Biff America: Phonetic mumbling
Much of this column is absolutely true. The rest might be.
I hate words that are not spelled as they sound. Spelling has always been a challenge for me that is exacerbated by dyslexia and a Boston accent that inclines me to leave the “r” out of hard and dark but put them in idea and Alabama.
Coupled with my spelling challenge is my total lack of culinary skills. My mate does the cooking; I do the cleaning and whatever else she tells me. Last week, she told me that I needed to go grocery shopping. And by way of showing her gratitude, she made me a list.
These days, before I venture out to shop, I gird my loins for battle. Since this is the part of the column that is true, I will correct myself by admitting that I left my loins alone, but I did put on gloves, a mask and wireless ear buds.
The mask and gloves are self-explanatory in this virus era, but the ear buds are crucial, too, because that way I can get up-to-the-minute audibles from my mate on how many bales of kale to buy and whether to splurge on the six-pack of the quilted and scented 10-ply toilet paper. (To be clear, when I was single, I’d buy one-ply and just wrap it around my hand like a catcher’s mitt.)
This was a particularly frustrating shopping day. I know my way around the regular stuff — fruits, veggies, coffee and cleaning products — but Ellie threw me some curveballs. Lemongrass: Is it a fruit or something you mow? Oil of clove: Is it found in spices or automotive? And — for the love of Jesus, Mary and their donkey — did she really expect me to find Peruvian mustard powder? That stuff has not been around since Donny Sniffles left town.
A byproduct of this pandemic is the necessary isolation. By isolating yourself from the possible germs, you are also insulating yourself from your environment. Wearing a ball cap, a mask, ear buds and sunglasses, I was in my own world while I periodically badgered my mate over the phone: “Does coconut oil come in a jar or a coconut?”
The store was getting crowded, and I was getting hot and claustrophobic. I had one item left and that was thyme (unbeknownst to me, pronounced “time”).
I asked a few employees where I could find it, but since I pronounced it how it is spelled, they were no help. As is often the case when I get frustrated, I talked to myself. And with my earbuds in, I’m not sure how loud I muttered.
“Thyme, thyme, what the heck is thyme? Why does she have to give me such hard stuff to find?” Not only was I unaware of my volume, but in my confusion I was walking a little too close to a woman who looked to be shopping for a survivalist compound.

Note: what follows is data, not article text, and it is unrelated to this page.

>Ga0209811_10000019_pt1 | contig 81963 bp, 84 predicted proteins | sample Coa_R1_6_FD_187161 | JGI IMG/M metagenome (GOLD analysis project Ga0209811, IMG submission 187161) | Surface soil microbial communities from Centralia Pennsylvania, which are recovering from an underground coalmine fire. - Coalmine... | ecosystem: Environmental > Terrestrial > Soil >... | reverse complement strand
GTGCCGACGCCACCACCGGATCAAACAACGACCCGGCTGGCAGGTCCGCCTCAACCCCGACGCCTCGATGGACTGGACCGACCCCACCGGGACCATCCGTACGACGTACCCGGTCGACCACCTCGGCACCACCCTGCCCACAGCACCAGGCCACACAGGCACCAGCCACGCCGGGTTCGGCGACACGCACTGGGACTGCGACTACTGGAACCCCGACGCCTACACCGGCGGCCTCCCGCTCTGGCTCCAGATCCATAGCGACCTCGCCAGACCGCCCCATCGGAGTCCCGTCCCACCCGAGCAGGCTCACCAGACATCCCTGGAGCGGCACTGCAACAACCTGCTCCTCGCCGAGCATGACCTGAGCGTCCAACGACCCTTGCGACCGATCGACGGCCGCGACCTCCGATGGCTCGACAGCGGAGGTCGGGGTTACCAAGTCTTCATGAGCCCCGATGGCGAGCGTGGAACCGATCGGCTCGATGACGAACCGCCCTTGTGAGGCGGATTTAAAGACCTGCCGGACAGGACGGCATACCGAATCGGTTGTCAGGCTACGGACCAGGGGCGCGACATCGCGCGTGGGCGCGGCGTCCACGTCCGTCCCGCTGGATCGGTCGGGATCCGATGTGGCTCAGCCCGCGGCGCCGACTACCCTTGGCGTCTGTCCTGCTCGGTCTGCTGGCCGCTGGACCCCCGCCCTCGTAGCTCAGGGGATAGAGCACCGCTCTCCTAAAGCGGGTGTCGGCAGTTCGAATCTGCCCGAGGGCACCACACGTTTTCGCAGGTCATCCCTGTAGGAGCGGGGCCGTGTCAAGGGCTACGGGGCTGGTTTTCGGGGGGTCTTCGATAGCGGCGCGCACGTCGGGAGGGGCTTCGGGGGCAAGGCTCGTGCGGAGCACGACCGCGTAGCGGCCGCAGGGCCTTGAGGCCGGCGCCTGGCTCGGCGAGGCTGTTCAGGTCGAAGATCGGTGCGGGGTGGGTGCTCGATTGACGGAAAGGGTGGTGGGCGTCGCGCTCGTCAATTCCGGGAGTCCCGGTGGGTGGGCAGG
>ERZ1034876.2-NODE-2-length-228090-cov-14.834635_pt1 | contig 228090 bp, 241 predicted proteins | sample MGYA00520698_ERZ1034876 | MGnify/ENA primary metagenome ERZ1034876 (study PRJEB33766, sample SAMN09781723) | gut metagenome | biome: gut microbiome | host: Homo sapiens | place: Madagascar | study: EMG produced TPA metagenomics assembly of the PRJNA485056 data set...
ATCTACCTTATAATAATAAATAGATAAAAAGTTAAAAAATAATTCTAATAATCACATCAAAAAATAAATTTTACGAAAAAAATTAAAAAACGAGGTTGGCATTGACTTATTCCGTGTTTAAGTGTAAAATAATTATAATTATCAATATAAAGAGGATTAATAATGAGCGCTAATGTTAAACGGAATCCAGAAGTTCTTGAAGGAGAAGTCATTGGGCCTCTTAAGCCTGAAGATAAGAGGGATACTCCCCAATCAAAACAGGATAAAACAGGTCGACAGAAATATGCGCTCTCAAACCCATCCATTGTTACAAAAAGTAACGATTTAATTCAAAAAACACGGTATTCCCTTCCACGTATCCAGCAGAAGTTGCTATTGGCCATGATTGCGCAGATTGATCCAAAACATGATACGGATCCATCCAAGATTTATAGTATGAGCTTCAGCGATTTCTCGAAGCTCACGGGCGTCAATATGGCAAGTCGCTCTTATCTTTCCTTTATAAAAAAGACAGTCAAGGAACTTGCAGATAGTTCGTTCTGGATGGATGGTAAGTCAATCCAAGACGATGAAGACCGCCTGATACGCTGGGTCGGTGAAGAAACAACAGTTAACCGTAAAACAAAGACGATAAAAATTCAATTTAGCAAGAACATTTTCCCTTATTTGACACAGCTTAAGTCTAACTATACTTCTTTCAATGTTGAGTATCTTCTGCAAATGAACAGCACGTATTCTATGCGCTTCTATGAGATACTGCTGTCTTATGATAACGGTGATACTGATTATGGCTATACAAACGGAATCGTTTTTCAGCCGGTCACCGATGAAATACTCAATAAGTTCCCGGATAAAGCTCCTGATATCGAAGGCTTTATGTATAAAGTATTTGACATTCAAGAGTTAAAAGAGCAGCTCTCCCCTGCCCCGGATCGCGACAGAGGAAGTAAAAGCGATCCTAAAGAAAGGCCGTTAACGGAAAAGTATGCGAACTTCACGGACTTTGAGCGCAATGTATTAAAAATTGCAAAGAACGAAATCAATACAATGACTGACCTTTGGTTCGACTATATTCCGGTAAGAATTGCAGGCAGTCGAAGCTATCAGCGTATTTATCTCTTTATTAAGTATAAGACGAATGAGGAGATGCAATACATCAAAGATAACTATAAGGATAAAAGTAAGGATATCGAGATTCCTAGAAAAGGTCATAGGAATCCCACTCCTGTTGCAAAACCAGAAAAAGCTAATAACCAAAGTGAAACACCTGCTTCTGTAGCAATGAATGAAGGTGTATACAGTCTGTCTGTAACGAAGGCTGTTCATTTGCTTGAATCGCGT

She stopped and said something that I couldn’t hear, so I hastily pulled out one ear bud, gave her a smile (which she couldn’t see under my mask) and said, “Excuse me?”
I couldn’t see if she was smiling either, but I tend to doubt it. She said, “Will you shut up and give me some space?” It seems I’d been walking next to her for a while talking to myself. I apologized and moved on. Over my shoulder I heard, “It’s pronounced time not thyme. It is in the spice aisle.”
All that is true.
Here is what I imagine she might have been thinking:
“God this place is crowded. How did I get pressured into shoping for the entire group — five couples? This mask gives me a headache but necessary. If I get sick, I can’t work, and I just got back to work. I thought coming up to the mountains would be relaxing. It is beautiful, but I can’t stop worrying about everything that’s going on. I just hope I don’t get sick. Damn, this guy has been walking next to me for a while. I wish he would just slow down or speed up. And why does he keep saying ‘thyme, thyme, thyme’ real loud? He sounds like Rain Man. He’s driving me nuts. I can’t take it anymore!”
These are challenging times. The pressures and stress on all of us are unprecedented. We all need to be extra empathetic, sensitive and aware of those with whom we share this planet in an effort to soothe, not aggravate, those who are under near unendurable stress.
I need to practice what I preach. My bad.
Jeffrey Bergeron’s column “Biff America” publishes Mondays in the Summit Daily News. Bergeron has worked in TV and radio for more than 30 years, and his column can be read in several newspapers and magazines. He is the author of “Mind, Body, Soul.” Bergeron arrived in Breckenridge when there was plenty of parking and no stop lights. Contact him at firstname.lastname@example.org.
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